Wildly popular in places like South Africa and Australia—where it has roots in driving livestock—overlanding as an outdoor adventure is seriously ramping up in America.
Some have called it “glorified car camping” or “the road trip,” but by Overland Journal’s definition, overlanding is “self-reliant adventure travel to remote destinations where the journey is the primary goal.”
Typically this translates to using some mechanized transport—bike to truck—to go farther off trail for longer periods of time, even internationally. But in the U.S. overlanding seems to be open for interpretation.
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Since it’s more about the expedition than the exclusivity of an outdoor activity once you get somewhere, a variety of outdoor types—from hikers and campers to four-wheelers and hunters—are embracing the concept.
“There’s an overlander in each of us, as the journey not just the destination is important and fun,” says John Griffith, director of sales and marketing for Tepui Tents.
Tepui is the car-top tent company that first introduced its two-minute pop-up overlanding option at Outdoor Retailer several years ago and has seen an explosion of interest from outdoor gear aggregators like REI as well as directly from consumers.
Griffith suggests an overlander is anyone who likes to be outside—people who want to get away and be closer to nature.
“Even hard-core hikers or bikers, because they can drive further away, set up base camp, then hike, climb, ride from there,” says Griffith.
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A typical American-style overlanding trip might mean jumping in a Subaru, tent on top, with a camping box containing all you need to camp for the weekend, or driving your four-wheeler to Joshua Tree with motorcycles and quads to see the full moon, according to Griffith.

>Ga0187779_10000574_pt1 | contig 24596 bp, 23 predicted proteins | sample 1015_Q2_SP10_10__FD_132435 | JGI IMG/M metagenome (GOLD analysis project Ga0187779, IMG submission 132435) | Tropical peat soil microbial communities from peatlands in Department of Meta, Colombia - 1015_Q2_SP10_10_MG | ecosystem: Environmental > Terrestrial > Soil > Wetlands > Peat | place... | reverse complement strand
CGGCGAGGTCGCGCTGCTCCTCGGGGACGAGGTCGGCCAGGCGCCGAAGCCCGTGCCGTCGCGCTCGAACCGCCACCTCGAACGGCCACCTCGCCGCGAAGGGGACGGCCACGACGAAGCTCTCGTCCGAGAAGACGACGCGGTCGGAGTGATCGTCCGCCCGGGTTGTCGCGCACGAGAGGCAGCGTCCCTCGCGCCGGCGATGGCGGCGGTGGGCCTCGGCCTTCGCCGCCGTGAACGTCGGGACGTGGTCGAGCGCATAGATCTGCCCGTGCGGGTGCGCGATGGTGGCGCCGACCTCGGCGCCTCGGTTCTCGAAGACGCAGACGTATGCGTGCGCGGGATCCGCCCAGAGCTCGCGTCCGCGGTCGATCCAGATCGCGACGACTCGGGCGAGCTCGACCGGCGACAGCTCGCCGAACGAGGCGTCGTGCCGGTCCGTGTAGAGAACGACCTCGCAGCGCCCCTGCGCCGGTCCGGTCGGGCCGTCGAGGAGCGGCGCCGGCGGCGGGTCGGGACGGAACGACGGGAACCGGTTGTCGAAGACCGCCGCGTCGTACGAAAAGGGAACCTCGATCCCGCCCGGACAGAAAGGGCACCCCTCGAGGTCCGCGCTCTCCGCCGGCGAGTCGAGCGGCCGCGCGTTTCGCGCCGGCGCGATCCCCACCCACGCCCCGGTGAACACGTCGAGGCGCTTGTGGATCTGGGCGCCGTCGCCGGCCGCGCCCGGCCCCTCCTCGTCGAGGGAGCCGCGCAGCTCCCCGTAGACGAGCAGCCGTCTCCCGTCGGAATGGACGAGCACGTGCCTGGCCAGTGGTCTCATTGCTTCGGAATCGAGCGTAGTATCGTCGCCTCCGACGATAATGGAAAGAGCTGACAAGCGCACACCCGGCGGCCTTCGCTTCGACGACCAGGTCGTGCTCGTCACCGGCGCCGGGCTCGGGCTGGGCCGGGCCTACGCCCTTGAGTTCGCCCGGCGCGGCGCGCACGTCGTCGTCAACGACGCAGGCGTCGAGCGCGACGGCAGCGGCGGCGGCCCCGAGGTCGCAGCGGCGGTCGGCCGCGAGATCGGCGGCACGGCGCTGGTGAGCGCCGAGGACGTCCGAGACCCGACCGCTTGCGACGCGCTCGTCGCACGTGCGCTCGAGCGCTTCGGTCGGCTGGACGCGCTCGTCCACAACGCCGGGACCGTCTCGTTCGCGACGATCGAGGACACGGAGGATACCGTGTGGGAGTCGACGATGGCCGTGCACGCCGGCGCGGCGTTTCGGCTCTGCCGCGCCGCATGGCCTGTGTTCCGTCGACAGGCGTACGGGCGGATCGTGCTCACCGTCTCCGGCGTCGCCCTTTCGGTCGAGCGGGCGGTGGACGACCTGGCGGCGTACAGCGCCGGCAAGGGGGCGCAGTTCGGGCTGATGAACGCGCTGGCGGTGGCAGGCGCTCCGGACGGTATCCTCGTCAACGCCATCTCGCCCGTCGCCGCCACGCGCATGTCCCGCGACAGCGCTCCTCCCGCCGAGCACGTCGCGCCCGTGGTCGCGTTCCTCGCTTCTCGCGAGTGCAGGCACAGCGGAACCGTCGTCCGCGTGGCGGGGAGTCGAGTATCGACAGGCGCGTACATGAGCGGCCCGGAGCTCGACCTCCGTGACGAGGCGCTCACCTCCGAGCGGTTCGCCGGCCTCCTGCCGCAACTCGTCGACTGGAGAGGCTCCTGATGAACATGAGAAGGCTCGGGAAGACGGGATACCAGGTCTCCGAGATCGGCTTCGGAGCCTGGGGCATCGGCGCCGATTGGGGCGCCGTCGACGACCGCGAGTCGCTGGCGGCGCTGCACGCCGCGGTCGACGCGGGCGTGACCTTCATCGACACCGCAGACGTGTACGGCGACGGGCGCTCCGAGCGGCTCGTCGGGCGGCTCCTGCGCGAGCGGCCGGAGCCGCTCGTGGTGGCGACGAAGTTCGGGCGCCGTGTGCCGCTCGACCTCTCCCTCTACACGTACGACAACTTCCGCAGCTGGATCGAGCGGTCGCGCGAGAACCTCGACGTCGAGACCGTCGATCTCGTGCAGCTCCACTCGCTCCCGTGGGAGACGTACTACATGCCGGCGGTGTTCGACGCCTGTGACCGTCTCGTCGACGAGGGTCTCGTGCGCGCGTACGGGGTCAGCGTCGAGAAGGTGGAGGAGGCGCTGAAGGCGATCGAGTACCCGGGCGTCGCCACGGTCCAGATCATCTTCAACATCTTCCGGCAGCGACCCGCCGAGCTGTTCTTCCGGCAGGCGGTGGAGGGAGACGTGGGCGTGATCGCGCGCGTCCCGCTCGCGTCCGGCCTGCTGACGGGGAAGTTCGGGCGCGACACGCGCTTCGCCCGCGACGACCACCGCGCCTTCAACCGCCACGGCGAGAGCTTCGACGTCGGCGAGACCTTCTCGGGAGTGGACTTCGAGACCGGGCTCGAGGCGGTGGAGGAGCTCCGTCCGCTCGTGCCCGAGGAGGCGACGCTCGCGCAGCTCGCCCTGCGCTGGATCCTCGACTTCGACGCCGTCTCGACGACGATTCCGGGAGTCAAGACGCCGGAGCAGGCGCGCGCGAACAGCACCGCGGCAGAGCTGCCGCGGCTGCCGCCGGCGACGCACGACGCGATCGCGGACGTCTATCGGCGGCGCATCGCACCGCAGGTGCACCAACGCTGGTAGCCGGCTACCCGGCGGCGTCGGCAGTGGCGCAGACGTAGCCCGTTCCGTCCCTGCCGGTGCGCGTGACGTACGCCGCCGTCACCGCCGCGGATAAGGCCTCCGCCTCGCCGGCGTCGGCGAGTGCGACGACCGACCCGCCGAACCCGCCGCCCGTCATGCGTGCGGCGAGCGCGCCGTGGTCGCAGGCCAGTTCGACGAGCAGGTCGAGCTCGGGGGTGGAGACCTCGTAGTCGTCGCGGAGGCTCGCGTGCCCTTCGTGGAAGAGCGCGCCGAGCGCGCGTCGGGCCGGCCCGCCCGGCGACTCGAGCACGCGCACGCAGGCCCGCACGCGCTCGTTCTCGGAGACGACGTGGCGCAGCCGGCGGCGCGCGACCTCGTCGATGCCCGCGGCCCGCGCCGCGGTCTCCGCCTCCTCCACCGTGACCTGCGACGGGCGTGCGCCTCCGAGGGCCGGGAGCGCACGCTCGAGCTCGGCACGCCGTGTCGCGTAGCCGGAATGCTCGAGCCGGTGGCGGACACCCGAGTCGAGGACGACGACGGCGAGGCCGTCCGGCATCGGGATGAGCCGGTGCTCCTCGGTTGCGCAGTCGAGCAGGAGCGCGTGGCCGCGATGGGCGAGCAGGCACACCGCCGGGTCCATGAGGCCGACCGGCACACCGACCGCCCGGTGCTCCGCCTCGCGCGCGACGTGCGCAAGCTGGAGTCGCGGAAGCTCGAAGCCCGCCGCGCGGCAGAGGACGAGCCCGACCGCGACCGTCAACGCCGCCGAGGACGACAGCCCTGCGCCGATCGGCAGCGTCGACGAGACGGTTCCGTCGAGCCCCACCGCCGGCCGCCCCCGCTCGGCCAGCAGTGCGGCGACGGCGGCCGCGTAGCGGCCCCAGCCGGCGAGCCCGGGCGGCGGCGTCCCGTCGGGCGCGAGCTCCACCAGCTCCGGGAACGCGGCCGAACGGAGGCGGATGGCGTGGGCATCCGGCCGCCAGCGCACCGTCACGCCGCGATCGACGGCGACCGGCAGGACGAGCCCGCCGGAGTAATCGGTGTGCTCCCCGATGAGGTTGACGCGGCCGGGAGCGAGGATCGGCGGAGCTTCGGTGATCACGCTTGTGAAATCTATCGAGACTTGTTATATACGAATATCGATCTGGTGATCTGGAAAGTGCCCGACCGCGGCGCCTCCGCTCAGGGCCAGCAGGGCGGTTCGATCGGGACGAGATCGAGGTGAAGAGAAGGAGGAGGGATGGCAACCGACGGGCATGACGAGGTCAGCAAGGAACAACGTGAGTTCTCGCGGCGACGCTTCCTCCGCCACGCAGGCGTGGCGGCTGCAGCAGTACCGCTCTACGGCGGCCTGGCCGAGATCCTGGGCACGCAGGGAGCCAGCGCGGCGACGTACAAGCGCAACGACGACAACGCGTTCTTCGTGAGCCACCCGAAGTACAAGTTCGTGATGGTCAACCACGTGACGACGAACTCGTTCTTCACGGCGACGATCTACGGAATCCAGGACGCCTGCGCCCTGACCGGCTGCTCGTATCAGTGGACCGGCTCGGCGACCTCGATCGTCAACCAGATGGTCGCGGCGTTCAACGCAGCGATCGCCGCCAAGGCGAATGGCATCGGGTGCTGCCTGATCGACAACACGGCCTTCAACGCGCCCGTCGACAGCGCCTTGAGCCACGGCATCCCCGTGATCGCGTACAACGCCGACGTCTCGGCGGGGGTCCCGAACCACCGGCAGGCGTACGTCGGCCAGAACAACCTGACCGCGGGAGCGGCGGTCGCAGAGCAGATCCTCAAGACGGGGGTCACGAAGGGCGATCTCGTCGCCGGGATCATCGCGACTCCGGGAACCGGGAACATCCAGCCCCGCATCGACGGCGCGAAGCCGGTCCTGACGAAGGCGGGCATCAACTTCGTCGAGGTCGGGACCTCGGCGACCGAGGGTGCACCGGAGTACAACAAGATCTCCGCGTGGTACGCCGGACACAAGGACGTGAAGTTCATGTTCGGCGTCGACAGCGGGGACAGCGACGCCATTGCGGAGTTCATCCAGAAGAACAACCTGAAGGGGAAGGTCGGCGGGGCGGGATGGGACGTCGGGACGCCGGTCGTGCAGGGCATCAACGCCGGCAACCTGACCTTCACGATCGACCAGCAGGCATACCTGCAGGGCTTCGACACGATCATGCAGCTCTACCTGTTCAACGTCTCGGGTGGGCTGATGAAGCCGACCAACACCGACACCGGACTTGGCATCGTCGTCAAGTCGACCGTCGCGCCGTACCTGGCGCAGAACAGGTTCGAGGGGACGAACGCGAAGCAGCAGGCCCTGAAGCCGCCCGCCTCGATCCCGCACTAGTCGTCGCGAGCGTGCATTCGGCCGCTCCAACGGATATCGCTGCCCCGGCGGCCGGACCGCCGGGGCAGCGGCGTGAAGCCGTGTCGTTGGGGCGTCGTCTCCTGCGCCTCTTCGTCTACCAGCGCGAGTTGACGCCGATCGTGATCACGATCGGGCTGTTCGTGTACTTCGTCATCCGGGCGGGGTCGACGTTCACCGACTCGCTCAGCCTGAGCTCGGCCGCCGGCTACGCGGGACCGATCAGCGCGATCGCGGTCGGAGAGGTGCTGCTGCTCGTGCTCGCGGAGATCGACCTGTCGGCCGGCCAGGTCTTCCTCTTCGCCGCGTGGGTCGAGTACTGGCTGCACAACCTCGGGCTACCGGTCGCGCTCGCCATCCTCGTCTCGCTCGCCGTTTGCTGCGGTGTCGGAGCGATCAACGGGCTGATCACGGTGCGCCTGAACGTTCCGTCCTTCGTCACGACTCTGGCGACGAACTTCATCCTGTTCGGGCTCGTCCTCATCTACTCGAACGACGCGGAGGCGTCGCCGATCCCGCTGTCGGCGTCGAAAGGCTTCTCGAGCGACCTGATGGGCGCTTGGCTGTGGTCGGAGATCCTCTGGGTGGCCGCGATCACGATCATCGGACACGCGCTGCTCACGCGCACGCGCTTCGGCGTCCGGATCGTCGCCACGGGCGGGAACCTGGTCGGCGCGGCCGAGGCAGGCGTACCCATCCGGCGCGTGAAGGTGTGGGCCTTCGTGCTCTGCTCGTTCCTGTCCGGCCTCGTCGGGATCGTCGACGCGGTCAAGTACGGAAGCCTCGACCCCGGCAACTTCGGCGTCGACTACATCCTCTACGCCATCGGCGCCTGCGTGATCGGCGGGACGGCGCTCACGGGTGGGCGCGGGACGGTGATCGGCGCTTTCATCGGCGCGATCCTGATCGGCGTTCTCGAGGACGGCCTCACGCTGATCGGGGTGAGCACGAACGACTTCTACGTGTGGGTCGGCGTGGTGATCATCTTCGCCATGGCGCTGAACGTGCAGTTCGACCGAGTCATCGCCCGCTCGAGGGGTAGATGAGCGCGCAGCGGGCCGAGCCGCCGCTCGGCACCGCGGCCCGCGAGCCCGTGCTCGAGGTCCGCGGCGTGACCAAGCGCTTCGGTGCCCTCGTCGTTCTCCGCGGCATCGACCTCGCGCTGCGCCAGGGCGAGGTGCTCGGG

Even “being prepared and self-reliant at a festival,” he says. “There are parts of overlanding that are applicable to all of us.”
Americans appear to be most intrigued by the instant gratification of a grab-and-go solution that’s always ready to roll. Preparing transport for the journey seems to be part of the fun and removes the gear-collection hassle factor that sometimes impedes going on adventures in the first place.
One could argue overlanding is not about acquiring more gear, but rather less, yet with more preparation. “It can be a state of mind,” Griffith says. “The more you do it, the better you learn how to keep it simple.”
But like anything learning to overlanding is a bit of an art form. The first time Griffith tried it, he thought he was ready to go: tent locked and loaded, a sleeping bag from the garage, frying pan in hand, and a quick stop for groceries.
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“All went well until it started to snow, which wasn’t forecasted by a long shot,” he says. “My sleeping bag turned out to me my daughter’s ‘Ariel’ bag, which came up to my belly button. I ended up spooning with a dude from work. Overlanding takes practice.”
The post Why You Should Try Overlanding for Your Next Adventure appeared first on Men’s Journal.